Waterfront/Canal in Houghton
Cache Summary: The Keweenaw waterway cuts through the Keweenaw Peninsula between the cities of Houghton and Hancock. This allows for a shorter shipping route, and gives ships a safe passage between two sections of Lake Superior. This canal is a natural formation, but also has been shaped and changed by humans over the years. The canal was dredged in the 1860’s, increasing the depth and size of what had previously been a small river. This dredging allowed for larger ships to pass through the canal and more efficiently distribute the native copper that was mined in this area.
The waterway can be viewed from many locations, but I would suggest Houghton Waterfront Park. This vantage point gives wonderful views of the Houghton-Hancock bridge (figure 1), as well as views to the east and westerly directions of the canal. Parking is available and is very close to the canal.
The Keweenaw waterway is unique in its formation. It lies in an area consisting of ridges of rather resistant ancient basaltic lava flows. The canal displays a naturally formed waterway cutting through the resistant rock. It is unusual for the canal to be found in this type of geologic setting, and has puzzled geologists for many years as to the details about its formation.
Figure 1. Looking west at the Keweenaw Waterway and the Houghton-Hancock Bridge. Source: A. Sproul
What caused this formation to occur here?
The Keweenaw waterway has been affected by all of the geologic processes that occurred in this region in the last 1 billion years. This began in the Precambrian when a hot spot in the mantle of the earth caused a Mid-Continental Rift to form in the middle of North America. This rift system curved up through Lake Superior and then down towards the Detroit area. The activity of the rift caused extensive basaltic lava flows to cover the area that is now the Keweenaw Peninsula. As the activity of the rift eventually slowed and stopped, the area of the Keweenaw would subside under the weight of the large lava flows. This combined with the shifting of tectonic plates of the region would form the large syncline that now exists in the area.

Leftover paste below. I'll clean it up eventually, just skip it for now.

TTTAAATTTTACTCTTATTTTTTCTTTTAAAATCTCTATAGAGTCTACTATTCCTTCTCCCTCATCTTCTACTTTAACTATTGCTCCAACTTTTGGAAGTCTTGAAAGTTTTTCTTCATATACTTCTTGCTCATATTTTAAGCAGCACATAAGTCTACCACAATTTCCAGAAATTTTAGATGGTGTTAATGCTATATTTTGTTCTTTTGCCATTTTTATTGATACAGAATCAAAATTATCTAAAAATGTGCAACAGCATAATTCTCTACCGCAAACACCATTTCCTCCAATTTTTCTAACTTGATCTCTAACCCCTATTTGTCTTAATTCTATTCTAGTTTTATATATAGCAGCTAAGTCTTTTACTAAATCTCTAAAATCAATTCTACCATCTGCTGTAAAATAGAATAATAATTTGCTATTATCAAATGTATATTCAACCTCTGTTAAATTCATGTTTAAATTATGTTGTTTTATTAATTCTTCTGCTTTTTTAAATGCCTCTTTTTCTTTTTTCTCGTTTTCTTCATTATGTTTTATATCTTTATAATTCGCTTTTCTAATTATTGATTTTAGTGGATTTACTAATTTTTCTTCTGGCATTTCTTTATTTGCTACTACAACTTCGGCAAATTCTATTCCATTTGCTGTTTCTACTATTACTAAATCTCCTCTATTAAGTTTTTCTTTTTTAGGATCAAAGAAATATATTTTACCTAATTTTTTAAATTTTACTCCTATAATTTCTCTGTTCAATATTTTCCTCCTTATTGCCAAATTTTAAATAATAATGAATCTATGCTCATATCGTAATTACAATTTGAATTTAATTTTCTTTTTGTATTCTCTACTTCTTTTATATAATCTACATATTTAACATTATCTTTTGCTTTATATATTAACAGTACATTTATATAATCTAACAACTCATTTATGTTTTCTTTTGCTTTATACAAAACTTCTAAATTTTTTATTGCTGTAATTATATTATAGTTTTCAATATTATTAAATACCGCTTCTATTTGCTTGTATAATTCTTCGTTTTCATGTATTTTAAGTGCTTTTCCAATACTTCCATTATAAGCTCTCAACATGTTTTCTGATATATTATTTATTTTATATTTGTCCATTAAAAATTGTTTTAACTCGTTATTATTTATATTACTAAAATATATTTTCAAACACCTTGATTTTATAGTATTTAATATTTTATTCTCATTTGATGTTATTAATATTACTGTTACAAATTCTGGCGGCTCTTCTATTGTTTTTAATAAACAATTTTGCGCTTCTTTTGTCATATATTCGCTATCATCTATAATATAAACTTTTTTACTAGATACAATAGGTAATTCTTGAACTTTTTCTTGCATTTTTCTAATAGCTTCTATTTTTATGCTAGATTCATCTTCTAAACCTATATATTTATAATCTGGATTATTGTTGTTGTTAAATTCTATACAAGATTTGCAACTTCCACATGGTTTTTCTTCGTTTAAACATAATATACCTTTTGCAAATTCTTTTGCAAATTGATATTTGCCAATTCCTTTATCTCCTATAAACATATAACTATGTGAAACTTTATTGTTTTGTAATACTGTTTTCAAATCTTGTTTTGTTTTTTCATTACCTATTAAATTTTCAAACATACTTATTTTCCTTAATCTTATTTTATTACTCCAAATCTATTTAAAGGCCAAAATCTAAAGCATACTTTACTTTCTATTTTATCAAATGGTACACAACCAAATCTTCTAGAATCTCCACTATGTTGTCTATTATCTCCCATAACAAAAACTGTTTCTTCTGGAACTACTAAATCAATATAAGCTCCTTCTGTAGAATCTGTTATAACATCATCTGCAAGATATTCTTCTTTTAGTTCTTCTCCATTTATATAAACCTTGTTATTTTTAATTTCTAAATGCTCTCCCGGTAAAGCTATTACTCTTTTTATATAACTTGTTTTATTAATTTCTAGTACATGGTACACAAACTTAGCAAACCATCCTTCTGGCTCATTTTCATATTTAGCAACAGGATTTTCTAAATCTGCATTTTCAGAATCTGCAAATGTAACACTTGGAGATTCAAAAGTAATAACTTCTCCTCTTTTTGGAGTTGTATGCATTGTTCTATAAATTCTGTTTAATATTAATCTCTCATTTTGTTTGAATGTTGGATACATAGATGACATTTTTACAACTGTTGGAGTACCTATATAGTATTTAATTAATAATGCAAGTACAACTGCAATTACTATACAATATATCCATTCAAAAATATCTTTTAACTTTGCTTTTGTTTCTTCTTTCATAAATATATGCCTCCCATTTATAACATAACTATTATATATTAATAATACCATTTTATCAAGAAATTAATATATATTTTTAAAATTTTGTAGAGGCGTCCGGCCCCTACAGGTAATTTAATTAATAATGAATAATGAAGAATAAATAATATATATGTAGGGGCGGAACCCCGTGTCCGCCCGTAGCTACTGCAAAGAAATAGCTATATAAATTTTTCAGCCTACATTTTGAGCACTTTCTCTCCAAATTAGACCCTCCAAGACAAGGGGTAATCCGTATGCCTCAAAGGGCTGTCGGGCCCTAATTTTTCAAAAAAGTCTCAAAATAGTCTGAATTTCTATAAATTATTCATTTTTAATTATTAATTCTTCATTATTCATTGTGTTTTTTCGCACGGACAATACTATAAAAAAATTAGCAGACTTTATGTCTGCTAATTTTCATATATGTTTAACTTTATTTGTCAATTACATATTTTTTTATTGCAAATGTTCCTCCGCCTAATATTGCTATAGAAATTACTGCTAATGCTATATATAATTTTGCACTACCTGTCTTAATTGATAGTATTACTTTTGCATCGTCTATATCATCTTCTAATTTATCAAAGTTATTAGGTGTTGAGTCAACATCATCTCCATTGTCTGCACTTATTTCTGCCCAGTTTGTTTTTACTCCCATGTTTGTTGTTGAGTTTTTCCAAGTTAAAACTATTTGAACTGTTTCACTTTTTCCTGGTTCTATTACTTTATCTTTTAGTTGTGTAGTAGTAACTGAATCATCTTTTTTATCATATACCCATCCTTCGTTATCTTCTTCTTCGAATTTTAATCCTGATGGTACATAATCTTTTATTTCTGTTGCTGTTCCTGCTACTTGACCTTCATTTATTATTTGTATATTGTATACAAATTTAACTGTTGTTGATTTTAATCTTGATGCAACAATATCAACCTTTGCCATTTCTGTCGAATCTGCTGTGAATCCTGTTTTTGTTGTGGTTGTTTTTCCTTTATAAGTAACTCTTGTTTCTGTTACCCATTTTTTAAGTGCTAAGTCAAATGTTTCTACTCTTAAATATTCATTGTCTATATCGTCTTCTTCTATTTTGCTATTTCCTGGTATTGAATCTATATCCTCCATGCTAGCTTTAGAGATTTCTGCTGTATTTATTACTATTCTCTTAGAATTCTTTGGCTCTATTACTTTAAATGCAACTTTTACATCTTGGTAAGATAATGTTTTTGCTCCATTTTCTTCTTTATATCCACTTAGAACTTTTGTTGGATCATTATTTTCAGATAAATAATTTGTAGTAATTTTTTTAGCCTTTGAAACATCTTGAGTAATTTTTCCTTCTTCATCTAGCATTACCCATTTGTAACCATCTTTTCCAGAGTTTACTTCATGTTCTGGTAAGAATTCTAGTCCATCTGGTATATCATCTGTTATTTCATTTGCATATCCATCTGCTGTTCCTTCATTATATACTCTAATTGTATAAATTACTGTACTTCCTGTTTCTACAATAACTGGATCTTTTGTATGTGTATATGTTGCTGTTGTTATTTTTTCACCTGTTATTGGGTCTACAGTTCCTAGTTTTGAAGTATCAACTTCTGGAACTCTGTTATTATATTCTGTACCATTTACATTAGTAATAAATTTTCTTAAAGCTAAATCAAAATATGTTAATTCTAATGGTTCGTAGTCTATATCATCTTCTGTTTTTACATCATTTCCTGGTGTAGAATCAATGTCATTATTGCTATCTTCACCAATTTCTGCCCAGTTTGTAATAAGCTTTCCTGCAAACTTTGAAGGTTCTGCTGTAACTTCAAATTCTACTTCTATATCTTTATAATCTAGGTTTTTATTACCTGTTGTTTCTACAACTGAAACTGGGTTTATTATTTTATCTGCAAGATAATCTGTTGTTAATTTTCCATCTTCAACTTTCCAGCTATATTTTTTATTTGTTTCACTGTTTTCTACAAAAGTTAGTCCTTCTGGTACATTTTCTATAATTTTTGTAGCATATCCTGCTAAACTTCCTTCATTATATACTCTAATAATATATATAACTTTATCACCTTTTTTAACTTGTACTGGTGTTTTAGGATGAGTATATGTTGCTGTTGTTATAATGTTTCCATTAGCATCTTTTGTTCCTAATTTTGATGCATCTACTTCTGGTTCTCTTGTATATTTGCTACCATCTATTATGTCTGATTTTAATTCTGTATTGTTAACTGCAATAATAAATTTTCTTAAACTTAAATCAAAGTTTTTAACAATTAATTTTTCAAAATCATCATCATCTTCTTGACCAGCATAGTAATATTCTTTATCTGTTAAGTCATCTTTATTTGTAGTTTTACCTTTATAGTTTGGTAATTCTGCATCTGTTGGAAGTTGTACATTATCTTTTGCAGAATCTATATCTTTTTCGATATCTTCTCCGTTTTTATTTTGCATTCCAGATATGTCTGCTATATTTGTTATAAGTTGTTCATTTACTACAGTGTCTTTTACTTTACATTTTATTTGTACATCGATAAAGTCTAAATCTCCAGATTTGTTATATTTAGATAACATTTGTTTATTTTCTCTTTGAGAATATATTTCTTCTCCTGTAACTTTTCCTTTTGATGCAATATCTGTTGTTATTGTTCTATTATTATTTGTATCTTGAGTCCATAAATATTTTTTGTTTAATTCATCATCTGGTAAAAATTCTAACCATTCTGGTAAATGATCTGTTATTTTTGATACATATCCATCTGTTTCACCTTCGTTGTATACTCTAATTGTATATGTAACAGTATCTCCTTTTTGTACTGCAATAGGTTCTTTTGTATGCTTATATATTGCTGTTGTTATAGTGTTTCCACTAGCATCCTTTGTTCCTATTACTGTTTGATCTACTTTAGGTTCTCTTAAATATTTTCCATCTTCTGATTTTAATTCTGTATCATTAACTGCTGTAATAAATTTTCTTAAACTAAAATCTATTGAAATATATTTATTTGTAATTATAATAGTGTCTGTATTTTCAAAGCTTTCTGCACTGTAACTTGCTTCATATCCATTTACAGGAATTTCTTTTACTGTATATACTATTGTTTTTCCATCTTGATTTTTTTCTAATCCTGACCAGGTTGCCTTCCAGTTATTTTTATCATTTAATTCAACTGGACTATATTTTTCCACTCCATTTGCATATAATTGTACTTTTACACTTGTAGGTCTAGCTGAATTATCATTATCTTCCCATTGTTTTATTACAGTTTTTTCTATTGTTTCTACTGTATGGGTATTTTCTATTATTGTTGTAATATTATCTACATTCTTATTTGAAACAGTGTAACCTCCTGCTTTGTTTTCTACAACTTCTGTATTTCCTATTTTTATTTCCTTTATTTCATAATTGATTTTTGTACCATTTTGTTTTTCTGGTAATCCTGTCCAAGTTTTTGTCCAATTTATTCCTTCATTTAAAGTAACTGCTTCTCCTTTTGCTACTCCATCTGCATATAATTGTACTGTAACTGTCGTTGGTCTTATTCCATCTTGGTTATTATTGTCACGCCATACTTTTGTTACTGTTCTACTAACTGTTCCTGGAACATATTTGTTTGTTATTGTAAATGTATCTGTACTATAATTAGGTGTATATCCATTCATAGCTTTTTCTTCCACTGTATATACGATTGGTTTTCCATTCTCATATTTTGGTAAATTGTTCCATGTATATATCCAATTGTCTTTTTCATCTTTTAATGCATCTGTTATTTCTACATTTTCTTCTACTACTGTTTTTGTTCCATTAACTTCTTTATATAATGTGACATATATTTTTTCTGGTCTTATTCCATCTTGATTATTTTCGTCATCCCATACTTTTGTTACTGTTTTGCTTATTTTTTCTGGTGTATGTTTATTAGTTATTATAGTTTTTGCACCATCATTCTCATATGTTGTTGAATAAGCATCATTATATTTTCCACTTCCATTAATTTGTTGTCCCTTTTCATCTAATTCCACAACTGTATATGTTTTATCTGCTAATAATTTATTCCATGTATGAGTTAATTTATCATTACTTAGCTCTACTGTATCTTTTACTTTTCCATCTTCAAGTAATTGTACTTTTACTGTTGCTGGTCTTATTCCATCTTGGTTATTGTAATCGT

There are numerous faults along the Keweenaw Peninsula and it is thought that a fault can be found here at the waterway. Although not visible at the surface, this fault is thought to run on an east-west course, cutting across the peninsula. The concept of this fault at the waterway helps to explain how the strong basaltic rocks have been weakened here, assisting in the natural formation of the waterway.
Although the rocks could have been weakened and shifted by the action of the fault, there still needed to be erosion to help carve out the waterway. This erosion is thought to have come from the region’s glacial activity. The erosion of the canal would have resulted from it acting as a path for the large outflow of melt water from the receding glaciers. Glacial lake Duluth existed to the west of the area and most likely flooded the Keweenaw waterway many times with high energy waters, deepening the erosion of the canal.
Logging Your Visit:
To obtain credit for visiting this EarthCache, please email me the responses to the following questions:
- Logging Question 1: The rocks in this area tend to dip to the northwest, towards Lake Superior. Is the canal parallel to this orientation, or is it perpendicular?
- Logging Question 2: Do you think there might be copper in the rocks at the bottom of the waterway? Why or why not? Is there anything in your field of view that may give you a clue in answering this question?
- Logging Question 3: Looking towards Hancock (to the north) and behind you towards Houghton, what are some signs of the geologic activity that happened here in the last 1 billion years? Does the look of the landscape support some of the theories on the formation of the waterway? Explain your answer.
Earth Science Literacy Principles Big Ideas:
Big Idea 1: Earth scientists use repeatable observations and testable ideas to understand and explain our planet.
1.6: Earth scientists construct models of Earth and its processes that best explain the available geologic evidence.
There is no fault visible at the surface, nor were we here to witness the glacial melt waters eroding the Keweenaw waterway. We can however utilize models and geologic clues to help form a theory on the formation of this area.
Common Earth Science Misconceptions
“Science always has exact answers”
The Keweenaw waterway is essentially a geologic mystery. Although there are many well formed theories on its formation, to say that the exact answer has been found is really not quite true.
"Glacial Lakes." Glacial Lakes
. Michigan State University Department of Geography, n.d. Web. 24 July 2012. http://www.geo.msu.edu/geogmich/glacial.html
"Keweenaw Waterway." Wikipedia
. Wikimedia Foundation, 28 July 2012. Web. 28 July 2012. http://en.wikipedia.org/wiki/Keweenaw_Waterway.
Rose, William. Personal interview. 28 June 2012.
Stinkycheezman33. "A Brief Geological History of the Keweenaw." : Articles : SummitPost
. Summitpost.org, 5 June 2009. Web. 24 July 2012. http://www.summitpost.org/a-brief-geological-history-of-the-keweenaw/518925